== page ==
Antennas and propagation in the presence of metamaterials and other complex media: Computational electromagnetic advances and challenges

Research output: Contribution to journalArticle

5 Citations (Scopus)

Abstract

There have been significant advances in computational electromagnetics (CEM) in the last decade for a variety of antennas and propagation problems. Improvements in single frequency techniques including the finite element method (FEM), the fast mulitipole moment (FMM) method, and the method of moments (MoM) have led to significant simulation capabilities on basic computing platforms. Similar advances have occurred with time domain methods including finite difference time domain (FDTD) methods, time domain integral equation (TDIE) methods, and time domain finite element (TD-FEM) methods. Very complex radiating and scattering structures in the presence of complex materials have been modeled with many of these approaches. Many commercial products have been made available through the efforts of many individuals. The CEM simulators have enabled virtual EM test ranges that have led to dramatic improvements in our understanding of antennas and propagation in complex environments and to the realization of many of their important applications.

Original languageEnglish (US)
Pages (from-to)2230-2238
Number of pages9
JournalIEICE Transactions on Communications
VolumeE88-B
Issue number6
DOIs
StatePublished - Jun 2005

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Computational electromagnetics
Metamaterials
Method of moments
Antennas
Finite element method
Finite difference time domain method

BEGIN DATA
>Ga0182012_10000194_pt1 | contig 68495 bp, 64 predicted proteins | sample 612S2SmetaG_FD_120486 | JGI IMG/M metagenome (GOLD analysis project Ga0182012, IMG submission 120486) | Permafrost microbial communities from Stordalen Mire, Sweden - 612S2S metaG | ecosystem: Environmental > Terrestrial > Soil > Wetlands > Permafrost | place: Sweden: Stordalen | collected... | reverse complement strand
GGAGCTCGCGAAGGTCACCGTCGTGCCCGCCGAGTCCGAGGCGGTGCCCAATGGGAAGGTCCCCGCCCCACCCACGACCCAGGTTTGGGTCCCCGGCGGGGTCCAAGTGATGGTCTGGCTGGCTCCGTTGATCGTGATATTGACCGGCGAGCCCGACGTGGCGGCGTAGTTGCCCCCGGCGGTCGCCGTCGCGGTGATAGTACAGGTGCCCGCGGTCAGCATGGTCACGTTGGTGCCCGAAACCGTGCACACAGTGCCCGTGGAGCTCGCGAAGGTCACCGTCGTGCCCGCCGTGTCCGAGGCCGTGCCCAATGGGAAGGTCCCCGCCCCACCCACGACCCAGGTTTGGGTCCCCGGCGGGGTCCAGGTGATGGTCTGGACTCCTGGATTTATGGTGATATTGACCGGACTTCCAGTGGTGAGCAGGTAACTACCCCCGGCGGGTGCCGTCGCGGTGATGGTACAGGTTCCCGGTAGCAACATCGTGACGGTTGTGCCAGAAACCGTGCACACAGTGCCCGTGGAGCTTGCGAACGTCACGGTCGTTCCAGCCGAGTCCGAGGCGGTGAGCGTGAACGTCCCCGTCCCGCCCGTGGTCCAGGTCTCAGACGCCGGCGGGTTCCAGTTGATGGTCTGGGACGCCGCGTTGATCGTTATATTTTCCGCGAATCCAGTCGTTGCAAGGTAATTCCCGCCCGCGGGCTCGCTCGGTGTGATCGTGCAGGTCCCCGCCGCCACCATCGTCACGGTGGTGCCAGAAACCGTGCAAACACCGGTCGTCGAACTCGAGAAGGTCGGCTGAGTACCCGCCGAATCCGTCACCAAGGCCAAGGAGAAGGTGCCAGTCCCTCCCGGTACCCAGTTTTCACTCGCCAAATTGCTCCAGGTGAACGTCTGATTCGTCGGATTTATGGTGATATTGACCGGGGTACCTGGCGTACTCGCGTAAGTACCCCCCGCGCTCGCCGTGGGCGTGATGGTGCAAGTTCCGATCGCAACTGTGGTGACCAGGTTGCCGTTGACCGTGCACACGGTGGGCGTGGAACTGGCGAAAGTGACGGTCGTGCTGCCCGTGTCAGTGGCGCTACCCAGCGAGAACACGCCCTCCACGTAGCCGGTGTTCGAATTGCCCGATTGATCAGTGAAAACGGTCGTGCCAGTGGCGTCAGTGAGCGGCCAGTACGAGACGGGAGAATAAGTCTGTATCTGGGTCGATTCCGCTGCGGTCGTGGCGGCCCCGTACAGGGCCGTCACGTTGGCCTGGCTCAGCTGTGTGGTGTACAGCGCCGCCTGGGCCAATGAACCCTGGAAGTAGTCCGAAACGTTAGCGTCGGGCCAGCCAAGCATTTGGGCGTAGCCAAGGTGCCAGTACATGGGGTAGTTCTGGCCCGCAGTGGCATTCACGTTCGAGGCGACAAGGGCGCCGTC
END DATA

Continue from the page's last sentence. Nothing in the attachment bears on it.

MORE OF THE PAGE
Integral equations
Simulators
Scattering

Keywords

  • Computational electromagnetics
  • Finite difference time domain
  • Finite element method
  • Metamaterials
  • Method of moments

ASJC Scopus subject areas

  • Electrical and Electronic Engineering
  • Computer Networks and Communications

Cite this

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abstract = "There have been significant advances in computational electromagnetics (CEM) in the last decade for a variety of antennas and propagation problems. Improvements in single frequency techniques including the finite element method (FEM), the fast mulitipole moment (FMM) method, and the method of moments (MoM) have led to significant simulation capabilities on basic computing platforms. Similar advances have occurred with time domain methods including finite difference time domain (FDTD) methods, time domain integral equation (TDIE) methods, and time domain finite element (TD-FEM) methods. Very complex radiating and scattering structures in the presence of complex materials have been modeled with many of these approaches. Many commercial products have been made available through the efforts of many individuals. The CEM simulators have enabled virtual EM test ranges that have led to dramatic improvements in our understanding of antennas and propagation in complex environments and to the realization of many of their important applications.",
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